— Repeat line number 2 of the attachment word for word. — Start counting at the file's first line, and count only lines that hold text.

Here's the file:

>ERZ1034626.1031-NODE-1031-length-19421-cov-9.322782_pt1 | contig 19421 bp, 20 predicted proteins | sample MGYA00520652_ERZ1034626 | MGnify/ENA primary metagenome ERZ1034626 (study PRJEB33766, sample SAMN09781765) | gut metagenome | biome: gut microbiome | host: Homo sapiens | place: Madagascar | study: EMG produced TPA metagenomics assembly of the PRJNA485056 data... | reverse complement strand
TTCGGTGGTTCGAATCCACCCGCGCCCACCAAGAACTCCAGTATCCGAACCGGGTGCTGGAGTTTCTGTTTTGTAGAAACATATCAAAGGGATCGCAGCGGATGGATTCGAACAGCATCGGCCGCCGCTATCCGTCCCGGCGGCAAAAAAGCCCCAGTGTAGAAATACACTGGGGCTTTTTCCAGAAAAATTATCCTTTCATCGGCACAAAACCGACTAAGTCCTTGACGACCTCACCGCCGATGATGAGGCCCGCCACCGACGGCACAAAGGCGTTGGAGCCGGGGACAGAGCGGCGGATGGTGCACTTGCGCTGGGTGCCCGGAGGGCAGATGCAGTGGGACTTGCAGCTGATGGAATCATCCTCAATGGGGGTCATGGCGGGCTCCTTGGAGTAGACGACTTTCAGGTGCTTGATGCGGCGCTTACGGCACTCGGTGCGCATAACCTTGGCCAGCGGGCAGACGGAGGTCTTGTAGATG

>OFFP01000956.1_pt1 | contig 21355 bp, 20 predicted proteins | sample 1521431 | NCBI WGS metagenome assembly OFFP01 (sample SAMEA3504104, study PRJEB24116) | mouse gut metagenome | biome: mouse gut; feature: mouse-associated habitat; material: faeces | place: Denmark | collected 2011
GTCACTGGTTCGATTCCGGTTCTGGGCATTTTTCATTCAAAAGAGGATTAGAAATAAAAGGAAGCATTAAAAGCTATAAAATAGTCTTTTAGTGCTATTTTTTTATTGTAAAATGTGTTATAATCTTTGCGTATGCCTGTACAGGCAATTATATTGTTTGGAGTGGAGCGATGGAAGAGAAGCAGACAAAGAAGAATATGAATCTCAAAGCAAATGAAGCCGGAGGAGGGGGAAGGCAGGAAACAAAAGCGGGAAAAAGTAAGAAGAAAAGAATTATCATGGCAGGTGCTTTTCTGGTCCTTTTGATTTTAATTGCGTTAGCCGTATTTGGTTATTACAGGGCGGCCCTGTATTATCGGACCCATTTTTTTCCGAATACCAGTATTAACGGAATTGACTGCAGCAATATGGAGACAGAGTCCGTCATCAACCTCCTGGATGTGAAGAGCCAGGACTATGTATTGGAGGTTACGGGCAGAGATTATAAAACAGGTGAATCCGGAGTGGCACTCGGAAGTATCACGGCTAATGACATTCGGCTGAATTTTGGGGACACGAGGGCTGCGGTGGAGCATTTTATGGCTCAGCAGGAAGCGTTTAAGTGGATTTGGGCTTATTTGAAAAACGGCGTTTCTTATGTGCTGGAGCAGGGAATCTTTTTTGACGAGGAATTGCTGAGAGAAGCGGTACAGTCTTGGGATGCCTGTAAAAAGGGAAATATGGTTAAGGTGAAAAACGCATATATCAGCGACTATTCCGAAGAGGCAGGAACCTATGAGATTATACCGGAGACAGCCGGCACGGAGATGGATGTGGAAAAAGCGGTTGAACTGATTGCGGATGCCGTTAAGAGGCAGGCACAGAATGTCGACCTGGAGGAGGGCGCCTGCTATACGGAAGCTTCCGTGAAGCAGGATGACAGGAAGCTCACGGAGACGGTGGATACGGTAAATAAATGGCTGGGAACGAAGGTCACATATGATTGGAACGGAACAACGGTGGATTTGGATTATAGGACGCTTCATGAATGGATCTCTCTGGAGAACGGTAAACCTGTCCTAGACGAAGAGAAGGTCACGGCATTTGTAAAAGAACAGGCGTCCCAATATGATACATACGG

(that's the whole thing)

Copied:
TTCGGTGGTTCGAATCCACCCGCGCCCACCAAGAACTCCAGTATCCGAACCGGGTGCTGGAGTTTCTGTTTTGTAGAAACATATCAAAGGGATCGCAGCGGATGGATTCGAACAGCATCGGCCGCCGCTATCCGTCCCGGCGGCAAAAAAGCCCCAGTGTAGAAATACACTGGGGCTTTTTCCAGAAAAATTATCCTTTCATCGGCACAAAACCGACTAAGTCCTTGACGACCTCACCGCCGATGATGAGGCCCGCCACCGACGGCACAAAGGCGTTGGAGCCGGGGACAGAGCGGCGGATGGTGCACTTGCGCTGGGTGCCCGGAGGGCAGATGCAGTGGGACTTGCAGCTGATGGAATCATCCTCAATGGGGGTCATGGCGGGCTCCTTGGAGTAGACGACTTTCAGGTGCTTGATGCGGCGCTTACGGCACTCGGTGCGCATAACCTTGGCCAGCGGGCAGACGGAGGTCTTGTAGATG